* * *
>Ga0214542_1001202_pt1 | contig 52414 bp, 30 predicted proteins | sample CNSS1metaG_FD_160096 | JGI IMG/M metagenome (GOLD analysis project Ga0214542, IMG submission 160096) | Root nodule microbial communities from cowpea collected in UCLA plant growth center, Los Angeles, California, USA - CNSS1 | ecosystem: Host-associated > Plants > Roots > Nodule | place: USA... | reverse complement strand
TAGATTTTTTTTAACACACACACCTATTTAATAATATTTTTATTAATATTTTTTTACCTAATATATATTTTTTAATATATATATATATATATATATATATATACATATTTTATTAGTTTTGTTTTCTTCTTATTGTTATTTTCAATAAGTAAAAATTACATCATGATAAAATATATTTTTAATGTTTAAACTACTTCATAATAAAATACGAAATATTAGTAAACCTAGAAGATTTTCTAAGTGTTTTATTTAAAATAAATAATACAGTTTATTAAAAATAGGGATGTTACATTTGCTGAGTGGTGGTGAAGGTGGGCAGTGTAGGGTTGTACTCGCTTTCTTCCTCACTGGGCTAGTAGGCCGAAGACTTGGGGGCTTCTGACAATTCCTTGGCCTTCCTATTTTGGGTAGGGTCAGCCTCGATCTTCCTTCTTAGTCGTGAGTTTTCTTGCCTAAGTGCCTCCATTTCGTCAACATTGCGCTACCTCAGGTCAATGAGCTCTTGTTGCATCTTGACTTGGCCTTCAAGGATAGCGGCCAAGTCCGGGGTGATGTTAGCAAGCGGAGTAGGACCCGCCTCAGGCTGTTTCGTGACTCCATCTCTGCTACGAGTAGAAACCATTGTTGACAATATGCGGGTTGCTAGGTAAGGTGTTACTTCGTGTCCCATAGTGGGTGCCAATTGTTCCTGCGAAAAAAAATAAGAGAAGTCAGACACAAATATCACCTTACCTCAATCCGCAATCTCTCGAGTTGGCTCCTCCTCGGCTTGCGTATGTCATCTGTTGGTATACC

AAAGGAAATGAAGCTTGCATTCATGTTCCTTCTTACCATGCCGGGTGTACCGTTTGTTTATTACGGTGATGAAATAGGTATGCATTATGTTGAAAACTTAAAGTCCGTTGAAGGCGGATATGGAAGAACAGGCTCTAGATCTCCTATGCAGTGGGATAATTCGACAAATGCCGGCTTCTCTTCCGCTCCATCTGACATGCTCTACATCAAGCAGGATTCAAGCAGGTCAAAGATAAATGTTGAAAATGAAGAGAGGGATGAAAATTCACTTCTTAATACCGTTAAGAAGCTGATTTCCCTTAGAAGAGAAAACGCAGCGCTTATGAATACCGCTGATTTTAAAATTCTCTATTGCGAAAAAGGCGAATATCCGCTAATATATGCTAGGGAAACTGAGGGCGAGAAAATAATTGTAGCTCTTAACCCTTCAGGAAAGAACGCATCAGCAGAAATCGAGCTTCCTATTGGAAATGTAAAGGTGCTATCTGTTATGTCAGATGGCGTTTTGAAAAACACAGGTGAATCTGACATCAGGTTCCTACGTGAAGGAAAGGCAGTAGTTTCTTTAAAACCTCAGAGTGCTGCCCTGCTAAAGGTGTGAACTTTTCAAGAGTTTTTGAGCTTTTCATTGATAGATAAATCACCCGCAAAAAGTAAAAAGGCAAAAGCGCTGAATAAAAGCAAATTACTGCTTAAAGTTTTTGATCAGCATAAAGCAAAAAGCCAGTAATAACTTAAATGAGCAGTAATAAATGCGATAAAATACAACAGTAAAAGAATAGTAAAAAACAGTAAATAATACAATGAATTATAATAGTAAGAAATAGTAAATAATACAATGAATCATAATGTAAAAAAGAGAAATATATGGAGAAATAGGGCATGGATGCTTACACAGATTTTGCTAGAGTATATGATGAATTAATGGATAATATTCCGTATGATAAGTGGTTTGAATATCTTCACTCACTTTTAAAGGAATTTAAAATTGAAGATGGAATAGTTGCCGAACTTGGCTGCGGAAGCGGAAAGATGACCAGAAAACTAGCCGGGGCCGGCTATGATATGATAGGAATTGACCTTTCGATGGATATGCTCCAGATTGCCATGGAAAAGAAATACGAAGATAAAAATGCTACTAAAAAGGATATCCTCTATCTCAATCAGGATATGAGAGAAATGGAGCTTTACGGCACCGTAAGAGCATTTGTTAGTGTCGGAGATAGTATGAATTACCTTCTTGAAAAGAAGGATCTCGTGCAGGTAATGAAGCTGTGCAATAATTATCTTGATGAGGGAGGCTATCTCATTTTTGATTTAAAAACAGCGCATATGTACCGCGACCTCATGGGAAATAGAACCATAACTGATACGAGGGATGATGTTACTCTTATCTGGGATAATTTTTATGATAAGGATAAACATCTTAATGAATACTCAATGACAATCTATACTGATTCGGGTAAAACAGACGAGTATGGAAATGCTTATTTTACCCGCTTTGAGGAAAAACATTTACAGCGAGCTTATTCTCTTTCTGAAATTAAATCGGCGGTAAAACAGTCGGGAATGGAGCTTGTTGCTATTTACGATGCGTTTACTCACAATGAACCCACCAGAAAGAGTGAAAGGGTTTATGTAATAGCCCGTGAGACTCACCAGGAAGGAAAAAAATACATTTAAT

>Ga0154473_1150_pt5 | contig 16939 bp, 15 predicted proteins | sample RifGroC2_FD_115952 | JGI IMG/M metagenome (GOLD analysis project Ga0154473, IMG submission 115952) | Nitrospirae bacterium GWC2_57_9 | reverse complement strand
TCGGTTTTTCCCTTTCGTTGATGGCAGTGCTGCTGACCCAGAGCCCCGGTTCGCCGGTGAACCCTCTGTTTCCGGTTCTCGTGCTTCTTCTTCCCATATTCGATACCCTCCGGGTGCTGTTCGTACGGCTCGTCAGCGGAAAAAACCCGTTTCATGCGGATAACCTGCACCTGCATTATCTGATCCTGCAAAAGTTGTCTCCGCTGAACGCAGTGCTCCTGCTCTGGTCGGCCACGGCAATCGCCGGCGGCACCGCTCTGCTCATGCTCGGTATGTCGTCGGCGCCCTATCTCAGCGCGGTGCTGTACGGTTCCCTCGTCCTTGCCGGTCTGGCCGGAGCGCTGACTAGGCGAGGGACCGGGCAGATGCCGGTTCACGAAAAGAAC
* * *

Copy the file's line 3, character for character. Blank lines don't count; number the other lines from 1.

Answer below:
AAAGGAAATGAAGCTTGCATTCATGTTCCTTCTTACCATGCCGGGTGTACCGTTTGTTTATTACGGTGATGAAATAGGTATGCATTATGTTGAAAACTTAAAGTCCGTTGAAGGCGGATATGGAAGAACAGGCTCTAGATCTCCTATGCAGTGGGATAATTCGACAAATGCCGGCTTCTCTTCCGCTCCATCTGACATGCTCTACATCAAGCAGGATTCAAGCAGGTCAAAGATAAATGTTGAAAATGAAGAGAGGGATGAAAATTCACTTCTTAATACCGTTAAGAAGCTGATTTCCCTTAGAAGAGAAAACGCAGCGCTTATGAATACCGCTGATTTTAAAATTCTCTATTGCGAAAAAGGCGAATATCCGCTAATATATGCTAGGGAAACTGAGGGCGAGAAAATAATTGTAGCTCTTAACCCTTCAGGAAAGAACGCATCAGCAGAAATCGAGCTTCCTATTGGAAATGTAAAGGTGCTATCTGTTATGTCAGATGGCGTTTTGAAAAACACAGGTGAATCTGACATCAGGTTCCTACGTGAAGGAAAGGCAGTAGTTTCTTTAAAACCTCAGAGTGCTGCCCTGCTAAAGGTGTGAACTTTTCAAGAGTTTTTGAGCTTTTCATTGATAGATAAATCACCCGCAAAAAGTAAAAAGGCAAAAGCGCTGAATAAAAGCAAATTACTGCTTAAAGTTTTTGATCAGCATAAAGCAAAAAGCCAGTAATAACTTAAATGAGCAGTAATAAATGCGATAAAATACAACAGTAAAAGAATAGTAAAAAACAGTAAATAATACAATGAATTATAATAGTAAGAAATAGTAAATAATACAATGAATCATAATGTAAAAAAGAGAAATATATGGAGAAATAGGGCATGGATGCTTACACAGATTTTGCTAGAGTATATGATGAATTAATGGATAATATTCCGTATGATAAGTGGTTTGAATATCTTCACTCACTTTTAAAGGAATTTAAAATTGAAGATGGAATAGTTGCCGAACTTGGCTGCGGAAGCGGAAAGATGACCAGAAAACTAGCCGGGGCCGGCTATGATATGATAGGAATTGACCTTTCGATGGATATGCTCCAGATTGCCATGGAAAAGAAATACGAAGATAAAAATGCTACTAAAAAGGATATCCTCTATCTCAATCAGGATATGAGAGAAATGGAGCTTTACGGCACCGTAAGAGCATTTGTTAGTGTCGGAGATAGTATGAATTACCTTCTTGAAAAGAAGGATCTCGTGCAGGTAATGAAGCTGTGCAATAATTATCTTGATGAGGGAGGCTATCTCATTTTTGATTTAAAAACAGCGCATATGTACCGCGACCTCATGGGAAATAGAACCATAACTGATACGAGGGATGATGTTACTCTTATCTGGGATAATTTTTATGATAAGGATAAACATCTTAATGAATACTCAATGACAATCTATACTGATTCGGGTAAAACAGACGAGTATGGAAATGCTTATTTTACCCGCTTTGAGGAAAAACATTTACAGCGAGCTTATTCTCTTTCTGAAATTAAATCGGCGGTAAAACAGTCGGGAATGGAGCTTGTTGCTATTTACGATGCGTTTACTCACAATGAACCCACCAGAAAGAGTGAAAGGGTTTATGTAATAGCCCGTGAGACTCACCAGGAAGGAAAAAAATACATTTAAT